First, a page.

Of all the games Activision Blizzard owns, 26 different series are listed in the “our games” section of the website. Even excluding the mobile games coming through King, there are 17 of them. Some are small or dormant games, but there are huge titles like Overwatch, Diablo, World of Warcraft, Crash Bandicoot, and Sekiro in the mix. Still, the whole conversation was about a single series: Call of Duty. Xbox is being investigated whether the deal to own Activision Blizzard could constitute a monopoly, something Sony is keen to emphasize to either make the most of the deal for itself or call it off altogether. There are solid arguments on both sides, but what’s especially incredibly depressing is that Call of Duty is such a powerful force in our industry.
More than 100 pages of arguments are currently being put forward to the UK watchdog, acting as the first roadblock to the deal. Essentially, though, Xbox makes the (correct) argument that Sony sells better, that Sony makes games that are more acclaimed, and that Sony has long been the dominant force in the industry. Meanwhile, Sony makes the argument (also rightly so) that casual players aren’t motivated by review scores and that making Call of Duty exclusive would be a much bigger factor in casual buyer behavior than Metacritic ratings, and that Xbox should owns “makes PlayStation Nintendo”. Of course, Xbox isn’t saying it will make Call of Duty exclusive, and has even promised to sign a ten-year contract to do so, but Sony’s arguments seem to be winning nonetheless.
There is no need to choose sides in this. We don’t have to turn everything into sports. It’s fine to observe and come to an organic opinion based on the evidence, not the teams involved. Xbox likes to send the message that it’s customer-friendly, and Game Pass has put some money in its mouth, but it says it’s playing catch-up in both sales and prestige. We wouldn’t be getting Halo Infinite for free on day one with a cheap subscription if Xbox had the dominance that Sony has enjoyed lately. It didn’t buy Activision Blizzard to share it with the world. However, it might consider sharing Call of Duty a reasonable sacrifice to appease Sony and the various watchdogs, especially since it would monetize all in-game purchases on PlayStation and could offer exclusive Xbox players.
That, in turn, raises the question of Sony’s hypocrisy. Sony has long paid for special exclusive content in Call of Duty, in an effort to ensnare the same casual players Xbox accuses of stealing. It also just bought Bungie, the developers of Destiny (and the original Halo developers), and while Destiny isn’t going to be exclusive, Sony is commissioning Bungie to create exclusives in the future. That doesn’t mean I necessarily want the Xbox deal to go through – I think the whole takeover is bad news. I thought the day it was announced, and my point of view hasn’t changed. But I think it’s bad news because conglomerates stifle creativity and, despite huge cash reserves, often take fewer risks and act conservatively, meaning smaller, less profit-driven, more intimate and creative games are wiped out. It’s disheartening that this hasn’t been a factor for anyone – instead it’s a fistfight over who can take advantage of the war simulator.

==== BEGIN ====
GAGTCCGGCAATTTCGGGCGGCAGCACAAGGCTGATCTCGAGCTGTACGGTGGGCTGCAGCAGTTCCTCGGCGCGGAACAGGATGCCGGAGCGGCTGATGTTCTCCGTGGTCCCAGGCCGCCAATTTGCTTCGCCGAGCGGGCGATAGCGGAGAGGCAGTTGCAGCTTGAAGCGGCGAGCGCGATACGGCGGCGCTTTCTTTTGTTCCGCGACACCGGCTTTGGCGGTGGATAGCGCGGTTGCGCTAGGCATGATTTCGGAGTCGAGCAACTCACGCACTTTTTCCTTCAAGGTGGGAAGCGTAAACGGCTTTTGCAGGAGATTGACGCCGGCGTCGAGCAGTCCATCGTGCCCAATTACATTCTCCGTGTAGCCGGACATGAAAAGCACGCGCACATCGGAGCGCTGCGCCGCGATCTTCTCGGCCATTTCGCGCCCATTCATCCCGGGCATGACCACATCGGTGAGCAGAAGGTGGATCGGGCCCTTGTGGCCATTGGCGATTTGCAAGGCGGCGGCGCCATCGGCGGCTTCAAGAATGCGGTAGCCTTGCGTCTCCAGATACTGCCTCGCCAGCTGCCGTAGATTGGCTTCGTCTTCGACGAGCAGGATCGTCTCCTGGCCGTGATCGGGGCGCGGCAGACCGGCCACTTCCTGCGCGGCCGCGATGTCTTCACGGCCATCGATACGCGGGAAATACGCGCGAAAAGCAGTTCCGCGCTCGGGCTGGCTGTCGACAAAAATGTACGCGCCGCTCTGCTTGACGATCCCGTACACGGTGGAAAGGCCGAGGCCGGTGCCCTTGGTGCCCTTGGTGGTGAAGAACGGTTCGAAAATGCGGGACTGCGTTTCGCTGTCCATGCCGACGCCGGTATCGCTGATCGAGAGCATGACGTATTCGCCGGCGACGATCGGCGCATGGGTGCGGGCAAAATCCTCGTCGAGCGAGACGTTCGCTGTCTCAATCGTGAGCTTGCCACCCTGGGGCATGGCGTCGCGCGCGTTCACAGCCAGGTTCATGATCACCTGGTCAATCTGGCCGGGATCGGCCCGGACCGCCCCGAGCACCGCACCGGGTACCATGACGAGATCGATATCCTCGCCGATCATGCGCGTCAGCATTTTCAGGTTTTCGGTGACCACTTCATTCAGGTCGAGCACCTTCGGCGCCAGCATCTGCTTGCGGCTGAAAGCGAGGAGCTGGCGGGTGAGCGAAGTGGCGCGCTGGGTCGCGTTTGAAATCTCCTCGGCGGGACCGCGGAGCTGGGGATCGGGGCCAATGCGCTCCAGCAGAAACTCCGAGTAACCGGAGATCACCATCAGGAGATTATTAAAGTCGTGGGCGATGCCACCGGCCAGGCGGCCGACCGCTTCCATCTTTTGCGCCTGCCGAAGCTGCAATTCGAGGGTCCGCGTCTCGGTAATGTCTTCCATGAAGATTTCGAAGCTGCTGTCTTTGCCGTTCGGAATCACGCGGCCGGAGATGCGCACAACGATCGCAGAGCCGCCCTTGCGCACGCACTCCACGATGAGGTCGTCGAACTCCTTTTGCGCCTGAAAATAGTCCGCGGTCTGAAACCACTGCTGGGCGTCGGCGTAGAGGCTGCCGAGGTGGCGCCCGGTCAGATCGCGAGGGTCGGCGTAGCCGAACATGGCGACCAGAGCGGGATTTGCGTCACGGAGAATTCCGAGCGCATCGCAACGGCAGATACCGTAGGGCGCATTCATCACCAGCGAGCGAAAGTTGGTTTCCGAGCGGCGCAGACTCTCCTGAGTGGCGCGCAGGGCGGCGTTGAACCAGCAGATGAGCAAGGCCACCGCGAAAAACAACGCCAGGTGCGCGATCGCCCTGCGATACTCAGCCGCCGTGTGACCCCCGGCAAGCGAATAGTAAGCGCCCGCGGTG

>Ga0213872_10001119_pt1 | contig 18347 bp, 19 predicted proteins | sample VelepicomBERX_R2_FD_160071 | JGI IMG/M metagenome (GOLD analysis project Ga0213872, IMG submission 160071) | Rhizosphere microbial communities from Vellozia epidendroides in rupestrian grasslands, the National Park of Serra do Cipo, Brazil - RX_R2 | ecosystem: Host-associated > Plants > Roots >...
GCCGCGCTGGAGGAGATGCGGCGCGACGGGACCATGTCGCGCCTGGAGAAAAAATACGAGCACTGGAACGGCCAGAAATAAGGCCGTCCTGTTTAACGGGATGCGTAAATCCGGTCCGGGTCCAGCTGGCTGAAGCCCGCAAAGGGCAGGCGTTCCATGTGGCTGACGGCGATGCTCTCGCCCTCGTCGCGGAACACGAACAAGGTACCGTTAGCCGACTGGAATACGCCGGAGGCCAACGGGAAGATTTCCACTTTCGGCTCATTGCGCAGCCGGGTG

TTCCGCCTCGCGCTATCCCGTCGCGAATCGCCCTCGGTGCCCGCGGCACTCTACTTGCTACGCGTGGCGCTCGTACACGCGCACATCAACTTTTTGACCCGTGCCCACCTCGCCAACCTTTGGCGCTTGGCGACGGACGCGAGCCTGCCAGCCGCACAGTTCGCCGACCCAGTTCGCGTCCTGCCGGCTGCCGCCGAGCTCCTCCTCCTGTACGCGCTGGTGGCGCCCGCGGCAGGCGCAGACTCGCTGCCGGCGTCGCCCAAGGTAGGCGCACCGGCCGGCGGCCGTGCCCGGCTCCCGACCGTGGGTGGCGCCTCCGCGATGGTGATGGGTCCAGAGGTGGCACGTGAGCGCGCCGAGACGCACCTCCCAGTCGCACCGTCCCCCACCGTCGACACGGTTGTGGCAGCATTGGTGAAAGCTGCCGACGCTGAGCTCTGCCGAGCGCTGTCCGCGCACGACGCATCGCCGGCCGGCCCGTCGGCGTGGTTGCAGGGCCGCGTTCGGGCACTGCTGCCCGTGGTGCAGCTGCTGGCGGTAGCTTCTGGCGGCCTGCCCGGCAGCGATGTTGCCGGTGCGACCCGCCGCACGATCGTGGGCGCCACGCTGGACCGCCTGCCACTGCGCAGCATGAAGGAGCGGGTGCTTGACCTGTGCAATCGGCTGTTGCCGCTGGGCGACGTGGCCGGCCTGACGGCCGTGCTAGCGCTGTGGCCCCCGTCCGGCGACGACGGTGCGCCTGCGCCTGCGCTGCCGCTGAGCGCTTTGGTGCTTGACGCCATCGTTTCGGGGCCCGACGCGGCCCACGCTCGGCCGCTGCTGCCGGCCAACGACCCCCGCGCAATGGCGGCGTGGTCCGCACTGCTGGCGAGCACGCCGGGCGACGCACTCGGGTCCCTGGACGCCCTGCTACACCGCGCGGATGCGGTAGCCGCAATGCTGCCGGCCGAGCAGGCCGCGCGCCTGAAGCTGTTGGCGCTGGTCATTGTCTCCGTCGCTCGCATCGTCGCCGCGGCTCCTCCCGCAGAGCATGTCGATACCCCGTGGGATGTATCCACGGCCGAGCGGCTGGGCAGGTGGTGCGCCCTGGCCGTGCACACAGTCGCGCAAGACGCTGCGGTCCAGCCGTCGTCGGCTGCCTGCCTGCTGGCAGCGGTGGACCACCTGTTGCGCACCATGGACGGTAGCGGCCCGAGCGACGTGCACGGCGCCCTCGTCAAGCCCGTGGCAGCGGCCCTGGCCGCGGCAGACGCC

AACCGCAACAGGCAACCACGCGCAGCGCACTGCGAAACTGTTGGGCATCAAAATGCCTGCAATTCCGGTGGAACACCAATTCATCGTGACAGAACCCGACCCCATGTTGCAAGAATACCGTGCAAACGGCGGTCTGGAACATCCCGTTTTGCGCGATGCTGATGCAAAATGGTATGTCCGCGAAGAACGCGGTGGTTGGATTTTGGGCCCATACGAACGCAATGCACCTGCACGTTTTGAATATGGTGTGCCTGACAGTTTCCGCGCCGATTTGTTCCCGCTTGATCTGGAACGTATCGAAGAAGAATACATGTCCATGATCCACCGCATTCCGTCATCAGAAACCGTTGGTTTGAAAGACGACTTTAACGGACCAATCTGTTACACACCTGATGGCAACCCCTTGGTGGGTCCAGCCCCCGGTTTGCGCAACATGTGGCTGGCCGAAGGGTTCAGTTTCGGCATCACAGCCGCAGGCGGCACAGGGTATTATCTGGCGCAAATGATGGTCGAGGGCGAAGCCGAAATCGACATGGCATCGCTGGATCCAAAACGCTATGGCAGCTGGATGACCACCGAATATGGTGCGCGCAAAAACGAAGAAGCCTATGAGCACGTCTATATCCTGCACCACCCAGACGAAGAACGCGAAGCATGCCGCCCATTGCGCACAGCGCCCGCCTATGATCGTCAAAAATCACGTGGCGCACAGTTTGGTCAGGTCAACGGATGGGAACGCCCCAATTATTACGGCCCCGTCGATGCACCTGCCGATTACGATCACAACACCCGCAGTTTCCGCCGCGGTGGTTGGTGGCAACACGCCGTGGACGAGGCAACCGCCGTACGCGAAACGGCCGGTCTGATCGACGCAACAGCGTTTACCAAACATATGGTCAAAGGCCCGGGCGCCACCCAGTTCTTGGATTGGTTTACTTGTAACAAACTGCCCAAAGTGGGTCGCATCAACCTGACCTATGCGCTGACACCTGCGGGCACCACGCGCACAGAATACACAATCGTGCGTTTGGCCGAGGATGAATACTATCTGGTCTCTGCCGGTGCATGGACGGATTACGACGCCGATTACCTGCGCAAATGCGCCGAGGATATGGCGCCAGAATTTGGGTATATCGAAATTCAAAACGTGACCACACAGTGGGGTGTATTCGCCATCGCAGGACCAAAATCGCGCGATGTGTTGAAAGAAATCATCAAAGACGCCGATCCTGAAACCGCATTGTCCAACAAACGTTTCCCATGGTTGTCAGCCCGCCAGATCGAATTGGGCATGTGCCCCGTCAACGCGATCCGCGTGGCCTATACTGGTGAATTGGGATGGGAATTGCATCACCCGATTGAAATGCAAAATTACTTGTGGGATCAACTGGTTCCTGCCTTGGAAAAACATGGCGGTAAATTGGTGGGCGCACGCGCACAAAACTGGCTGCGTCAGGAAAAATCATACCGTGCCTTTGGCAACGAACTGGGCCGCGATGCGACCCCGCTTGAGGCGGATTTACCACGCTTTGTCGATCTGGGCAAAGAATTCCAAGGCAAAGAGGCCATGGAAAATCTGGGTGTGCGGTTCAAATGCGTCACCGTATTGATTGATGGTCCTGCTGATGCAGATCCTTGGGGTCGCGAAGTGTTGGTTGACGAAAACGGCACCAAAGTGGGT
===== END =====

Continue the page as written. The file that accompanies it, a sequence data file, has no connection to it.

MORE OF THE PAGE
Sony is taking a big risk by objecting to this as well. It is completely dependent on being able to sell Call of Duty. Sony is undoubtedly leading the way with its own prestigious studios pumping out God of War and The Last of Us, but Xbox is eager to catch up. If Call of Duty proves to be too big to buy and the Activision Blizzard deal falls through, Xbox will have $70 billion to spend and an appetite for acquisition. What now? The next likely stop might be Ubisoft, and Assassin’s Creed probably wouldn’t have the same pushback as Call of Duty. However, that deal would not cost $70 billion. Multiple acquisitions would lead to more scrutiny, but could Xbox go after Sony’s Japanese dominance by picking up Capcom, Atlus, Bandai Namco or the remnants of Square Enix after Embracer snatched up Western titles?
Again, I don’t want that to happen. I wouldn’t be happier with Xbox owning Activision than with Xbox owning Ubisoft and Atlus. I think too few companies own too many things. But Call of Duty is the biggest sticking point and shows how unsophisticated the soul of our industry is. I’m not naive about how much profit matters, but the endless battle over who gets to own the apolitical but also Oorah-USA military shooter is exhausting. The takeover could have much bigger ramifications, but none of them cost Sony money, so no one will care.
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